In the Earth there are a large number of problems that can be described by the interaction of a low viscosity fluid (water, oil, gas, magma) in a permeable (possibly deformable) matrix. Darcy's Law is the classic, empirically derived equation for the flux of a low viscosity fluid in a permeable matrix. This equation assumes that flow in the pores or cracks of the medium is essentially laminar and provides the average flux through a representative area that is larger than the pore scale and smaller than the scale of significant permeability variation (if such a scale exists). Various approaches have been used to justify this rule from first principles (see e.g., Dagan [10]) but it generally seems to work.

In this article, we apply the so-called symmetry methods for a particular problem of fluid mechanics. The main advantage of such methods is that they can successfully be applied to nonlinear differential equations [1113]. The similarity solutions are quite popular because they result in the reduction of the independent variables of the problem. The symmetry transformations method transform the given family of equations of n independent variables, say, to another family of equations of n - 1 independent variables, which can further be solved [14, 15]. The fundamental concepts of this approach can be found in [1619]. In our case, the problem under investigation is (2 + 1)-nonlinear partial differential equations (PDEs). Hence, any similarity solution will transform the system of (n + 1)-nonlinear PDEs into a system of (n)-nonlinear PDEs and any similarity solution will transform the system of (2)-nonlinear PDEs into a system of ordinary differential equations (ODEs).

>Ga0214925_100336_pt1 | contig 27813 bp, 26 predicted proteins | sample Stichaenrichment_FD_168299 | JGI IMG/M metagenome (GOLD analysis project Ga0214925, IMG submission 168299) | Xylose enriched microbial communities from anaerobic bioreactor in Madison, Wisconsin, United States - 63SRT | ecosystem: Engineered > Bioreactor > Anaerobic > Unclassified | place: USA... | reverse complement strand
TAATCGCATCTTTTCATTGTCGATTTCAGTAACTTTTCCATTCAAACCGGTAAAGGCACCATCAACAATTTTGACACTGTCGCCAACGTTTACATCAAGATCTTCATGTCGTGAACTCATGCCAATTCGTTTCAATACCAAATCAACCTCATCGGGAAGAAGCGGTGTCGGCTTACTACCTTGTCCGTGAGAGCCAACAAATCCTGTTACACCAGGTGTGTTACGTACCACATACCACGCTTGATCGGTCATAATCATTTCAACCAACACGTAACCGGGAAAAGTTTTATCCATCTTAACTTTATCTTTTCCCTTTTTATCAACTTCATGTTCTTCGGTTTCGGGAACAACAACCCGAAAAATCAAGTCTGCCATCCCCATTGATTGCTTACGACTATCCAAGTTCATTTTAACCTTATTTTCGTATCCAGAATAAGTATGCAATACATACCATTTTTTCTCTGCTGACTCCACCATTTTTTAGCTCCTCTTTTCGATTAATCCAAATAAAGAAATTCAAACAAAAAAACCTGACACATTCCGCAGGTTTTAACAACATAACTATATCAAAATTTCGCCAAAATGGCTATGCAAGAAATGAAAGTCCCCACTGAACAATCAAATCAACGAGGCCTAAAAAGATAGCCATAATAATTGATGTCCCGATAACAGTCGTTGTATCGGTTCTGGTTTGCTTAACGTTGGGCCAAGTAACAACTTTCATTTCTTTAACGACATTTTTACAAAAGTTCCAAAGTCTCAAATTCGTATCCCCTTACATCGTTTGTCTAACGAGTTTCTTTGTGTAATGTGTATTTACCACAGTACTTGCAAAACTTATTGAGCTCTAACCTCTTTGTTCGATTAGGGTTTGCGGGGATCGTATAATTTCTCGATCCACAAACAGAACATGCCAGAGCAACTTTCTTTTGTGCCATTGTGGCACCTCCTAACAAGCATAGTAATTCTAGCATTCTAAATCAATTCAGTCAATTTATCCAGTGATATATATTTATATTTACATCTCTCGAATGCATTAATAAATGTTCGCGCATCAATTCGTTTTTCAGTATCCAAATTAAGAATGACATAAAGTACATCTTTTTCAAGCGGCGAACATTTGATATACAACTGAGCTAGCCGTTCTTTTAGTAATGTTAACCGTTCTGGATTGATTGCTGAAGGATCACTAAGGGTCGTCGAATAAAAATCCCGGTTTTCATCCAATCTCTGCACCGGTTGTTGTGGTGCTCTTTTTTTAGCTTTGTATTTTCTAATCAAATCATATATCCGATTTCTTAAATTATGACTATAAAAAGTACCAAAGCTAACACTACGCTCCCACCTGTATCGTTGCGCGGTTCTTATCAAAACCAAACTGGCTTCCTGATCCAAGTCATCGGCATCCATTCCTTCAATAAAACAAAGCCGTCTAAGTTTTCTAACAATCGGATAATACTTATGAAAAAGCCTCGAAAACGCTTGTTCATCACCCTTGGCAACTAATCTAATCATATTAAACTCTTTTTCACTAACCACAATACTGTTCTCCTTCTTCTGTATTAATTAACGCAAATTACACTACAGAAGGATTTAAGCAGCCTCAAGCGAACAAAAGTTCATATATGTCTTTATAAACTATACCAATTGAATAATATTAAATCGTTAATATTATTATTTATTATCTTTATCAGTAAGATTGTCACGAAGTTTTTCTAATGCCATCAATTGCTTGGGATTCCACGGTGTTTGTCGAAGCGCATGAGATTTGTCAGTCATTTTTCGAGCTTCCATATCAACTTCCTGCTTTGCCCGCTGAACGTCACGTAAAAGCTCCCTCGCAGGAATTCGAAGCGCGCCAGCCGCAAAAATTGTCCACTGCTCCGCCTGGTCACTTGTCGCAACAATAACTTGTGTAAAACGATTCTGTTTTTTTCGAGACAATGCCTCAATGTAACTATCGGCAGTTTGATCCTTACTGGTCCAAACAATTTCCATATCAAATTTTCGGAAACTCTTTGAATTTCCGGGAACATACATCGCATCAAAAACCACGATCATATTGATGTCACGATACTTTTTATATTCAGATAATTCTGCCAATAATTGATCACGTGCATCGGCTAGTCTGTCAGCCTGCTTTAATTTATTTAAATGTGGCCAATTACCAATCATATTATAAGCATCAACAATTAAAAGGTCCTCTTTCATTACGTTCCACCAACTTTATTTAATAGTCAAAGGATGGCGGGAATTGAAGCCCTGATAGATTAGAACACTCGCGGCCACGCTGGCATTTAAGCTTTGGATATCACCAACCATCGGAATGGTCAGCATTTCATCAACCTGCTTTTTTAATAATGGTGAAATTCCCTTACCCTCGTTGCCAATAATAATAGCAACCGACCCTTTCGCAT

Many authors used Lie group analysis method to obtain the exact solutions for some problems in fluid mechanics. Yurusoy and Pakdemirli [20] investigated the boundary layer equations of a non-Newtonian fluid model in which the shear stress is an arbitrary function of the velocity gradient. Yurusoy et al. [21] have obtained the solution for the creeping flow of the second grade fluid. Also the two-dimensional equations of motions for the slowly flowing and heat transfer in second grade fluid in cartesian coordinates neglecting the inertial terms are considered by Yürüsoy [22]. Shahzad et al. [23] found the analytical solution of a micropolar fluid by using the Lie group analysis. Recently, Mekheimer et al. studied the Lie group analysis and similarity solutions for a couple stress fluid with heat transfer [24], Lie point symmetries and similarity solutions for an electrically conducting Jeffrey fluid [25] and Lie point symmetries and similarity solution for a micro-polar fluid through a porous medium [26].

From discussion above, we attend to find the analytical (similarity) solutions for the flow problem of an incompressible hydro-magnetic Maxwell fluid through a porous medium using Lie group analysis. The problem is presented as follows, in Section 2, the equations governing two-dimensional motion of an incompressible, MHD Maxwell fluid are introduced. In Section 3, the basic idea of the Lie group analysis method are given and used to find the isovector field of our equations. The similarity solutions corresponding to translational and rotational symmetry are obtained in Sections 3.1 and 3.2. Also a boundary value problem for the similarity solutions corresponding to translational symmetry are obtained in Section 4. The graphs for a boundary value problem (magma flow) are plotted and discussed in Section 5. Finally a concluding remarks are pointed in Section 6.